Winter of the World (The Century Trilogy #2) by Ken FollettWinter of the World picks up right where the first book left off, as its five interrelated families—American, German, Russian, English, Welsh—enter a time of enormous social, political, and economic turmoil, beginning with the rise of the Third Reich, through the Spanish Civil War and the great dramas of World War II, up to the explosions of the American and Soviet atomic bombs.
Carla von Ulrich, born of German and English parents, finds her life engulfed by the Nazi tide until she commits a deed of great courage and heartbreak. . . . American brothers Woody and Chuck Dewar, each with a secret, take separate paths to momentous events, one in Washington, the other in the bloody jungles of the Pacific. . . . English student Lloyd Williams discovers in the crucible of the Spanish Civil War that he must fight Communism just as hard as Fascism. . . . Daisy Peshkov, a driven American social climber, cares only for popularity and the fast set, until the war transforms her life, not just once but twice, while her cousin Volodya carves out a position in Soviet intelligence that will affect not only this war—but the war to come.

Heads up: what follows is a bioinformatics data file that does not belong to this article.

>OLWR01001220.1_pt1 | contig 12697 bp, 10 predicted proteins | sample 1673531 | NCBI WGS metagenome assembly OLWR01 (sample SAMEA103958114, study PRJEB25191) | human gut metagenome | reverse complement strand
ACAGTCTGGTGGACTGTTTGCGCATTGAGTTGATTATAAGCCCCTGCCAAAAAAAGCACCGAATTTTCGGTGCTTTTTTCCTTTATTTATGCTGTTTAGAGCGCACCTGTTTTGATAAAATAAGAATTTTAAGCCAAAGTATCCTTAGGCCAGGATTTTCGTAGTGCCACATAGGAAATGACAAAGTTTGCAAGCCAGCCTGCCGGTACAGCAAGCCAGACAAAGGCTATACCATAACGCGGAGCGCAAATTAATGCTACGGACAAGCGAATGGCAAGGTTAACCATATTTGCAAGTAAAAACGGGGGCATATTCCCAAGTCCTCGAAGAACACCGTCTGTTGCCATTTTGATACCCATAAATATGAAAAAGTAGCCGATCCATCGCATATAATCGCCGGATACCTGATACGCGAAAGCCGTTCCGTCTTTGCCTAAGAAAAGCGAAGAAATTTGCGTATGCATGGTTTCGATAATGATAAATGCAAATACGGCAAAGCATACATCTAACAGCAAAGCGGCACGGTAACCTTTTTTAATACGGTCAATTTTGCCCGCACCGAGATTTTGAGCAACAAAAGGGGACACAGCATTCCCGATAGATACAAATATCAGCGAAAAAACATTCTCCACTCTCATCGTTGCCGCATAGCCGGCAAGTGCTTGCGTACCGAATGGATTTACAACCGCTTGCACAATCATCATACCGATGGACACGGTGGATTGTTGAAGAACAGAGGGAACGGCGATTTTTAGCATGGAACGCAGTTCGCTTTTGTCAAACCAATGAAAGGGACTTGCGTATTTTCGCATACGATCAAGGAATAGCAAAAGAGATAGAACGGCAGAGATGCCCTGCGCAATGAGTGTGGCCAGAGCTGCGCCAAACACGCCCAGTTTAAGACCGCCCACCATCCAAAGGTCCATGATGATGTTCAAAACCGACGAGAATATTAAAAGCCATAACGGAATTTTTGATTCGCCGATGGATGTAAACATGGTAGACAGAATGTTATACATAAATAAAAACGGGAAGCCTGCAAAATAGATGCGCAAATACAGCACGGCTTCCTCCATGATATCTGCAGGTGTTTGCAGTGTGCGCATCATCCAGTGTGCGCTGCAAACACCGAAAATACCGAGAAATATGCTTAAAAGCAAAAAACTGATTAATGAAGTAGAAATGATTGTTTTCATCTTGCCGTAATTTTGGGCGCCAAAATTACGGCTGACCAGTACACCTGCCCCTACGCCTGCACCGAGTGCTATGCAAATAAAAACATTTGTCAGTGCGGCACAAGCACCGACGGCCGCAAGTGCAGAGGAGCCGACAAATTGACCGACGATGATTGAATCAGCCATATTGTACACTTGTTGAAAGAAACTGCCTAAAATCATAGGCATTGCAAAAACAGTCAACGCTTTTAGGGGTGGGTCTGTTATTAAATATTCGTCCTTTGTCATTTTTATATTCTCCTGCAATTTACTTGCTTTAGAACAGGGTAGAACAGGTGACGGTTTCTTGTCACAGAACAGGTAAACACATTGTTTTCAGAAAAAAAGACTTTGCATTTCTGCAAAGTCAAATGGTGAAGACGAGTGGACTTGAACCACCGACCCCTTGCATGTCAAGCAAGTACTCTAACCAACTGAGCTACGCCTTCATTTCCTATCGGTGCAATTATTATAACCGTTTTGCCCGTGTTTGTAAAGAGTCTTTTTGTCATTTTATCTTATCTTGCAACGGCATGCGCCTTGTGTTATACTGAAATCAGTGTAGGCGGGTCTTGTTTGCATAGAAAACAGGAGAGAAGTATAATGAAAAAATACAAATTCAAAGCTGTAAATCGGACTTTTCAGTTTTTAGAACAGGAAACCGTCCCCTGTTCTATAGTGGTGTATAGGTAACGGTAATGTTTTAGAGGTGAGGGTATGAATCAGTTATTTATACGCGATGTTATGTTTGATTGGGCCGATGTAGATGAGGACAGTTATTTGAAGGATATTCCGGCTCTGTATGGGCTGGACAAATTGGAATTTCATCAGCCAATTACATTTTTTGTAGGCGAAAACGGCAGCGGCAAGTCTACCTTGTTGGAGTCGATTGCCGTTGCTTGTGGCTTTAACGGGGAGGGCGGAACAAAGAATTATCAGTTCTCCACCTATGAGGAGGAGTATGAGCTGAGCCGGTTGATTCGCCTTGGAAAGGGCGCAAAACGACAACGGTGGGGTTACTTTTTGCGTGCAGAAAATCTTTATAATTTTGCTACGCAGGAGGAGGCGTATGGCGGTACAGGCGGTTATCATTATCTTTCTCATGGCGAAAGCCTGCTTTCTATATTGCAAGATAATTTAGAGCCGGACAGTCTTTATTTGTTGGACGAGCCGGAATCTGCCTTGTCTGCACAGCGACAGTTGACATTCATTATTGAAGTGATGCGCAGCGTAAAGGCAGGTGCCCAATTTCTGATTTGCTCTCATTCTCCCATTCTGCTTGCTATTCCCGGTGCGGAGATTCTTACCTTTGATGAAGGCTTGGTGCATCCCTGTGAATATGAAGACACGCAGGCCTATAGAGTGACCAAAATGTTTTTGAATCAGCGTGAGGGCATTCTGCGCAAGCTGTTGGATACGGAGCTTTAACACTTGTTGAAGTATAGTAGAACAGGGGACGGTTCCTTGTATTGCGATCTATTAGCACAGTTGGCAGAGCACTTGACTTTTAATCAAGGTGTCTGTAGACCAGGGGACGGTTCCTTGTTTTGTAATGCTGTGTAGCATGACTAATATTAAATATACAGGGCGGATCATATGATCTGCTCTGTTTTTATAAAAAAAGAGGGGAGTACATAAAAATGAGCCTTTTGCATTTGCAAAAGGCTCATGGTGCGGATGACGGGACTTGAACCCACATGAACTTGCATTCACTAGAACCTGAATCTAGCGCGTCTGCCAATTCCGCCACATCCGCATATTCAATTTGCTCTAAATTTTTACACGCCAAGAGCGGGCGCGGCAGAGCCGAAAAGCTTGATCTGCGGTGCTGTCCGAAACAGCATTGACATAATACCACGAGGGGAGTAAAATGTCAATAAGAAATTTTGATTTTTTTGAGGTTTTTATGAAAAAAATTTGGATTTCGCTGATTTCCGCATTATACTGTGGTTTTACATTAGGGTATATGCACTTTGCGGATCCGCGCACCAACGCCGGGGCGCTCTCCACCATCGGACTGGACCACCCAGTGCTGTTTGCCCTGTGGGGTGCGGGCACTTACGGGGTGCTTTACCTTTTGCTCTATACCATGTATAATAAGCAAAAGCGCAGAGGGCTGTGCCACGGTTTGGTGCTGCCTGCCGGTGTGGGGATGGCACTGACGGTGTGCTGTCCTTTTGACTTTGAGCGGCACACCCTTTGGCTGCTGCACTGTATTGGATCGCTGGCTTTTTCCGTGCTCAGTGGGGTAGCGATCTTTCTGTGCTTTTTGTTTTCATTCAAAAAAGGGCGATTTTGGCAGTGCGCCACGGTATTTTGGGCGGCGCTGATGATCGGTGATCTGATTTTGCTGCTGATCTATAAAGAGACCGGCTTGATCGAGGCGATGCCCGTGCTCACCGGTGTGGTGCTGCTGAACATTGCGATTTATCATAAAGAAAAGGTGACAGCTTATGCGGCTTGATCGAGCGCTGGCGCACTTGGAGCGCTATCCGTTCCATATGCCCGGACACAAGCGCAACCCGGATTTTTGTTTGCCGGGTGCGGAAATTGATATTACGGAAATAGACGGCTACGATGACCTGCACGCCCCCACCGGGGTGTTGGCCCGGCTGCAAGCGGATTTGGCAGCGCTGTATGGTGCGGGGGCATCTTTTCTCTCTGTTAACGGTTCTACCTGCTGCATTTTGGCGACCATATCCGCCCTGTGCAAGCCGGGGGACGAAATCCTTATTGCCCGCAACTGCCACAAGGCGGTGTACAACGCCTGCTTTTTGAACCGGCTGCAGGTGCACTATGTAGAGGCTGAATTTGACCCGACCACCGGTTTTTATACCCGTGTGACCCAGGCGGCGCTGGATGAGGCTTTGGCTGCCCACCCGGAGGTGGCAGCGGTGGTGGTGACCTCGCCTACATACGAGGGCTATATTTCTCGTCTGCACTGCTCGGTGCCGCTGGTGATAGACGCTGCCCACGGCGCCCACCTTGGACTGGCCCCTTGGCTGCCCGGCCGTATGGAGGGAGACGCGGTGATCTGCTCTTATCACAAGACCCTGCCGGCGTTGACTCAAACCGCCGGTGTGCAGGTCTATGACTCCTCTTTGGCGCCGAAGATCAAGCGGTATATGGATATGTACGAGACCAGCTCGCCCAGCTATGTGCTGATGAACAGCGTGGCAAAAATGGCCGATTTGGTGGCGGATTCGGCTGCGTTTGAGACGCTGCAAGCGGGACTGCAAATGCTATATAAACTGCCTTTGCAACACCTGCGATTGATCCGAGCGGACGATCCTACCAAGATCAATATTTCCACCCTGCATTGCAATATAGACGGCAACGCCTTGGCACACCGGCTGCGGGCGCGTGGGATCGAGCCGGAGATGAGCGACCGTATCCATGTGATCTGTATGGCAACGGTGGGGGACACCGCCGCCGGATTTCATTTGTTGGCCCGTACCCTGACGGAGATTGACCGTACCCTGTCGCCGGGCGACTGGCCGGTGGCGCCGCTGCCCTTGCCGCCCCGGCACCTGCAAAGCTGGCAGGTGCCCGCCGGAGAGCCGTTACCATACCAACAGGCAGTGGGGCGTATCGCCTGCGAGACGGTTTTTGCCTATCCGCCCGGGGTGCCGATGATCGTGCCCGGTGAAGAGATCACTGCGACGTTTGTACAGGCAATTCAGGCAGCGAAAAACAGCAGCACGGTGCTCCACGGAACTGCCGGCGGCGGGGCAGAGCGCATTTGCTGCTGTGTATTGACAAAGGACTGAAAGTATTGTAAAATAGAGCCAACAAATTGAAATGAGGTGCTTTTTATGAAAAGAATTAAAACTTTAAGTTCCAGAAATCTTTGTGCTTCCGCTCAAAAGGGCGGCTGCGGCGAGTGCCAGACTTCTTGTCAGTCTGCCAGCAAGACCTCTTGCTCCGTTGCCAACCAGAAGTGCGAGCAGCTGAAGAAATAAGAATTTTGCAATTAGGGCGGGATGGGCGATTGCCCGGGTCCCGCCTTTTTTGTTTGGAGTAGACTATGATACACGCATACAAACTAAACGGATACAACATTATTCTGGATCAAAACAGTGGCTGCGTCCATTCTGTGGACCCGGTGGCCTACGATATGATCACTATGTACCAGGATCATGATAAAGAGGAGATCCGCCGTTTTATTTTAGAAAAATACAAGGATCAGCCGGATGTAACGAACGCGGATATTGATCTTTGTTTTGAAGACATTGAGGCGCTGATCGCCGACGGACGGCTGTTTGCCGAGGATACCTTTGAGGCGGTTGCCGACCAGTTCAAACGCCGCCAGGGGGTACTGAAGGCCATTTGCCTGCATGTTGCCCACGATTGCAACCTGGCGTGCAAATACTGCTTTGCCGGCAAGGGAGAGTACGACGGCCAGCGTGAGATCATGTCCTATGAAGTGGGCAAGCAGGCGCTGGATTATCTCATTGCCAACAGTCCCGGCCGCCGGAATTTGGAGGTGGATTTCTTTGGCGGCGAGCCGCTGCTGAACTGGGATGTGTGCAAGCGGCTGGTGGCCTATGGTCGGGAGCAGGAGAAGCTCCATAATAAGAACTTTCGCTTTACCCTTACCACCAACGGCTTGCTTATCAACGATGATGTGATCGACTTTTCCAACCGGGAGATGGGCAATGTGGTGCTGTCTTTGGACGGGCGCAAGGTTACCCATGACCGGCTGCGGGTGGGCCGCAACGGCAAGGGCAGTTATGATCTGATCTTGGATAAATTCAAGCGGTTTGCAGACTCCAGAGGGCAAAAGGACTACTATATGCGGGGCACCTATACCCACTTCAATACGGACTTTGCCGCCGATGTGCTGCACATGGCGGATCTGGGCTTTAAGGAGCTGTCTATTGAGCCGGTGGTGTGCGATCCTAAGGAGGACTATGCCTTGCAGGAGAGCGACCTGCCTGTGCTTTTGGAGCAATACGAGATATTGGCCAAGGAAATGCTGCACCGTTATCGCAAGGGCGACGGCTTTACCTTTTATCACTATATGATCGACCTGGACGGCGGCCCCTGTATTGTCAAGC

These characters and many others find their lives inextricably entangled as their experiences illuminate the cataclysms that marked the century. From the drawing rooms of the rich to the blood and smoke of battle, their lives intertwine, propelling the reader into dramas of ever-increasing complexity.
Big Book Tag - November 2017
Jetzt bewerten Jetzt bewerten. Edge of Eternity is the epic, final novel in Ken Follett's captivating and hugely ambitious Century trilogy. On its own or read in sequence with Fall of Giants and Winter of the World , this is an irresistible and spellbinding epic about the fight for personal freedom set during the Cold War. DE Um Ihnen ein besseres Nutzererlebnis zu bieten, verwenden wir Cookies.
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Praise for Fall of Giants "Follett is masterly in conveying so much drama and historical information so vividly. It's a book that will suck you in, consume you for days or weeks. That's quite the feat. This is a dark novel, motivated by an unsparing view of human nature and a clear-eyed scrutiny of an ideal peace. It is not the least of Follett's feats that the reader finishes this near thousand-page book intrigued and wanting more.